There are two groups of people that I don’t trust under any circumstances: cashiers when they say I can’t have extra napkins (y’all greedy with the oxtail gravy, too) and police officers when they insist that they’re acting in the best interest of Black and Brown folks.
All of the above are full of shit.
As we’ve previously reported here at The Root, Toronto Raptors President Masai Ujiri is the subject of a lawsuit alleging that he assaulted Alan Strickland—a bold-faced liar who moonlights as an Alameda County sheriff’s deputy—in the immediate aftermath of the Raptors Game 6 victory against the Golden State Warriors in the 2019 NBA Finals. This alleged assault transpired when Strickland prevented Ujiri from rushing the court to celebrate the Raptors’ first-ever NBA championship.
Here are the fine details of Strickland’s lawsuit, courtesy of our previous reporting:
In his lawsuit, Strickland alleges that he incurred “injury to his body, health, strength, activity and person” and that he continues to suffer “great mental, emotional, psychological, physical, and nervous pain and suffering.” He also alleges that the incident caused him “permanent disability” and that he’s experienced “great anxiety, embarrassment, anger, loss of enjoyment of life, injury to reputation and severe emotional and physical distress in an amount to be determined at trial.”
As a result of such a seemingly catastrophic injury—more on that later—Strickland (with his wife, Kelly, who is listed as a co-plaintiff in the suit) is seeking punitive damages, payment of all medical and incidental expenses (both to date and any required in the future), reimbursement of lost wages, legal costs for filing the lawsuit and at least $75,000 in general damages. The couple has also requested a jury trial.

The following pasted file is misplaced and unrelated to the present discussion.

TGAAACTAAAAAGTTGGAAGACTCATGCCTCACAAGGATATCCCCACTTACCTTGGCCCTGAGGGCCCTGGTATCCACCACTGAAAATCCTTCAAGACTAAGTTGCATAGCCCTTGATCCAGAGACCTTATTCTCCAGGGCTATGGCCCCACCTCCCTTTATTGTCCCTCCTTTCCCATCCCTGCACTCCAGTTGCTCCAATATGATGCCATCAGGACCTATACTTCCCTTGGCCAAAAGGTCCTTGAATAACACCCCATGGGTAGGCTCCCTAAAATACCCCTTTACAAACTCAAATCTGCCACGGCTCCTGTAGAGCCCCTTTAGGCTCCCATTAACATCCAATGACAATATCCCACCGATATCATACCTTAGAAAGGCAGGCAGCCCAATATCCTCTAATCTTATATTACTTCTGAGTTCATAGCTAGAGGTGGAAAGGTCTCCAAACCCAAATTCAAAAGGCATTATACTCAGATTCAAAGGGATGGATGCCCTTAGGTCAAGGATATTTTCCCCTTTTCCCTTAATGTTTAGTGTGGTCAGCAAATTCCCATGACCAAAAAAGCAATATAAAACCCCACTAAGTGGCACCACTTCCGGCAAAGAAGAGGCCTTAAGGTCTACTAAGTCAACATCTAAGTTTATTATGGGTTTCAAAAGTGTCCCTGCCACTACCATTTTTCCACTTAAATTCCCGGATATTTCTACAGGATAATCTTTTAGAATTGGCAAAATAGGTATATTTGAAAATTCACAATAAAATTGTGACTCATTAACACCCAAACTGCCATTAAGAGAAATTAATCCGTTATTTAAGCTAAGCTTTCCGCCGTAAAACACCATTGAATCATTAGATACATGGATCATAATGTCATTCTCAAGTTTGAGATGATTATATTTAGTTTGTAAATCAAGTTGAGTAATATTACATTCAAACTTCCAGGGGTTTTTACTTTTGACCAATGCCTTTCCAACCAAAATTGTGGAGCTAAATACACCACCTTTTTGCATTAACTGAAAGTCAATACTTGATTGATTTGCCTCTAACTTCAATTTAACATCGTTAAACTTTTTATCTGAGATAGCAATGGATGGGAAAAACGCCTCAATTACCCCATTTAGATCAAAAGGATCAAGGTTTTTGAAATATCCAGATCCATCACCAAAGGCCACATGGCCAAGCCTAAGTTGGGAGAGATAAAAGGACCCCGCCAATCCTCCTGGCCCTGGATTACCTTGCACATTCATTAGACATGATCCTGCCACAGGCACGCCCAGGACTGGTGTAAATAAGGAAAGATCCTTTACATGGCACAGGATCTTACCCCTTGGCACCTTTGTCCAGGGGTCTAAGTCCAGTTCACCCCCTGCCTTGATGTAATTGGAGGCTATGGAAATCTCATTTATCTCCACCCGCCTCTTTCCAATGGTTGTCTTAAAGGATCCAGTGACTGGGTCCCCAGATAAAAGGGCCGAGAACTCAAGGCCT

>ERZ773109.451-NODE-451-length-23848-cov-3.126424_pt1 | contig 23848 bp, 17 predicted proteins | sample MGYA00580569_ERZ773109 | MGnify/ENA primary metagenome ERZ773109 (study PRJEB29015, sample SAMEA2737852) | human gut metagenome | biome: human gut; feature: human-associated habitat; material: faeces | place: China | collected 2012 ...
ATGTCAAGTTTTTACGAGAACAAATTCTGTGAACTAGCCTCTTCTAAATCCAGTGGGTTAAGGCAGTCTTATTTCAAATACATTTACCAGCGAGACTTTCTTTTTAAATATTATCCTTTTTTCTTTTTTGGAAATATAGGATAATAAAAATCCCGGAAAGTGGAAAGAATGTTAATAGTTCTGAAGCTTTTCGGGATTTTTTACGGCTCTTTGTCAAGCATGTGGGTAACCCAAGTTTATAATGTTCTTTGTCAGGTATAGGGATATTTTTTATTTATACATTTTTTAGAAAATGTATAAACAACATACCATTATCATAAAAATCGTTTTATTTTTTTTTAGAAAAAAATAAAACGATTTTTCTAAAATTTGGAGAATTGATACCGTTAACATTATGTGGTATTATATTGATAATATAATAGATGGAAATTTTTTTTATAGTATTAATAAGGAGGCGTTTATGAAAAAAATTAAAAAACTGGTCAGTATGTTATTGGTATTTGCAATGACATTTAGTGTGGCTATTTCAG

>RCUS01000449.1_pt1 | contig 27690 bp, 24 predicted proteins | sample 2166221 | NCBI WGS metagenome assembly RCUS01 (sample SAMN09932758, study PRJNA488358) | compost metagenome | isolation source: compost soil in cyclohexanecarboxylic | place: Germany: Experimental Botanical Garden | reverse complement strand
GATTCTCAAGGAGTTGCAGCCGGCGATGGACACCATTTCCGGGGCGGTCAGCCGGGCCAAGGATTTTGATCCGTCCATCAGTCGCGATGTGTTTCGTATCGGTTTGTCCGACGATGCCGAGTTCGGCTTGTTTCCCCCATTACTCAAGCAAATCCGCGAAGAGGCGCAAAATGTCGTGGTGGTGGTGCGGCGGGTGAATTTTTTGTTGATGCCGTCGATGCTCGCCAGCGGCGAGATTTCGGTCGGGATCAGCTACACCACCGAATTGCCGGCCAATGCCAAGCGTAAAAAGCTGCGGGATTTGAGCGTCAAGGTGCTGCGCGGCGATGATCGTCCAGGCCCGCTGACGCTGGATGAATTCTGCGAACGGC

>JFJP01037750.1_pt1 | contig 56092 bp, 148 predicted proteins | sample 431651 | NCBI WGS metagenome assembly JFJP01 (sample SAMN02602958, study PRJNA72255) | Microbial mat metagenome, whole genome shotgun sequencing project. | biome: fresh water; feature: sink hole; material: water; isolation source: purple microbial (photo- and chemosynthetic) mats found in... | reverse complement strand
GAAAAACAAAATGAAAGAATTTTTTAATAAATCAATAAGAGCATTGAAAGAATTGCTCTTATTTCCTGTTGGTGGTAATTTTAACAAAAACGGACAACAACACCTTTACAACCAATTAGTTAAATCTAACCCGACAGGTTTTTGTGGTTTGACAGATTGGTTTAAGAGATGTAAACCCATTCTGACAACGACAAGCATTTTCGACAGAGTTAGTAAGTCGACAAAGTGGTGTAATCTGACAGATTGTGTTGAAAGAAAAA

As to how in the hell you incur such significant injuries during what witnesses described as a “shoving match,” in which “no punches were thrown,” is beyond me, but leave it to Strickland to tap into his mutant ability to distort the truth to try to malign and disparage an innocent Black man.
Thankfully, we now live in the day and age of technological advancements. And according to ESPN, new footage has emerged from Strickland’s own bodycam that proves that he was actually the aggressor that fateful night.
Cue shock and awe.
In conjunction with this new evidence, Ujiri filed a countersuit on Tuesday on the grounds that Strickland ain’t shit, ain’t never been shit, and won’t ever be shit.
“After being shoved and cursed at, Mr. Ujiri did not respond aggressively towards Mr. Strickland,” the suit says. “Instead, he calmly asked Mr. Strickland why he had pushed him, informed Mr. Strickland he was the Raptors’ President and held up his all-access arena credential to show it to Mr. Strickland. Rather than trying to communicate with Mr. Ujiri, Mr. Strickland chose to dismiss Mr. Ujiri’s claim that he was the Raptors’ President and ignore the all-access credential Mr. Ujiri was trying to show him. Mr. Strickland then forcefully shoved Mr. Ujiri a second time.
“Only after being unjustifiably told to ‘back the fuck up’ and shoved twice did Mr. Ujiri show any response and return a shove to Mr. Strickland’s chest. Mr. Ujiri’s defensive response was a reasonable and justified reaction to Mr. Strickland’s use of unnecessary and excessive force.”
The Raptors also released a statement in response to Ujiri’s countersuit.
“We are mindful this remains before the courts, but we have always maintained that the claims made against Masai are baseless and entirely without merit,” the statement said. “We believe this video evidence shows exactly that—Masai was not an aggressor, but instead was the recipient of two very violent, unwarranted actions. The events of that evening cast a pall over what should have been a night of celebration, and the year since.”
Thankfully, no criminal charges were ever filed against Ujiri—nor should they have been—but let’s hope that this new evidence absolves the 2013 NBA Executive of the Year of any legal culpability and that the courts do the right thing and dismiss Strickland’s lawsuit—though I don’t trust our court system, either.